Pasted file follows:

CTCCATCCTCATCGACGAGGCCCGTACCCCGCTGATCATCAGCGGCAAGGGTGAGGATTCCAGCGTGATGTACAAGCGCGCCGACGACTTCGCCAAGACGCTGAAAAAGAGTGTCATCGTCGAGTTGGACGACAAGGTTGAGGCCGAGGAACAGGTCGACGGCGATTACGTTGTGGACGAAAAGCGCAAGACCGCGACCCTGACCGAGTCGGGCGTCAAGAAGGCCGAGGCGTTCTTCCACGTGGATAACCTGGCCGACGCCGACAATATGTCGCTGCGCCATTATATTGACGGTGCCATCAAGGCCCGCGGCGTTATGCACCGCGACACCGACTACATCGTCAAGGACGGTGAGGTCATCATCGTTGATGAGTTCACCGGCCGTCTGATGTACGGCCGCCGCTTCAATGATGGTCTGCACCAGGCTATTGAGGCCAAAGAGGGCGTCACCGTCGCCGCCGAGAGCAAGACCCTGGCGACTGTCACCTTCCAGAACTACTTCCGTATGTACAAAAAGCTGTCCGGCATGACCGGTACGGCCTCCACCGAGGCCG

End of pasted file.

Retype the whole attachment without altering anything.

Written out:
CTCCATCCTCATCGACGAGGCCCGTACCCCGCTGATCATCAGCGGCAAGGGTGAGGATTCCAGCGTGATGTACAAGCGCGCCGACGACTTCGCCAAGACGCTGAAAAAGAGTGTCATCGTCGAGTTGGACGACAAGGTTGAGGCCGAGGAACAGGTCGACGGCGATTACGTTGTGGACGAAAAGCGCAAGACCGCGACCCTGACCGAGTCGGGCGTCAAGAAGGCCGAGGCGTTCTTCCACGTGGATAACCTGGCCGACGCCGACAATATGTCGCTGCGCCATTATATTGACGGTGCCATCAAGGCCCGCGGCGTTATGCACCGCGACACCGACTACATCGTCAAGGACGGTGAGGTCATCATCGTTGATGAGTTCACCGGCCGTCTGATGTACGGCCGCCGCTTCAATGATGGTCTGCACCAGGCTATTGAGGCCAAAGAGGGCGTCACCGTCGCCGCCGAGAGCAAGACCCTGGCGACTGTCACCTTCCAGAACTACTTCCGTATGTACAAAAAGCTGTCCGGCATGACCGGTACGGCCTCCACCGAGGCCG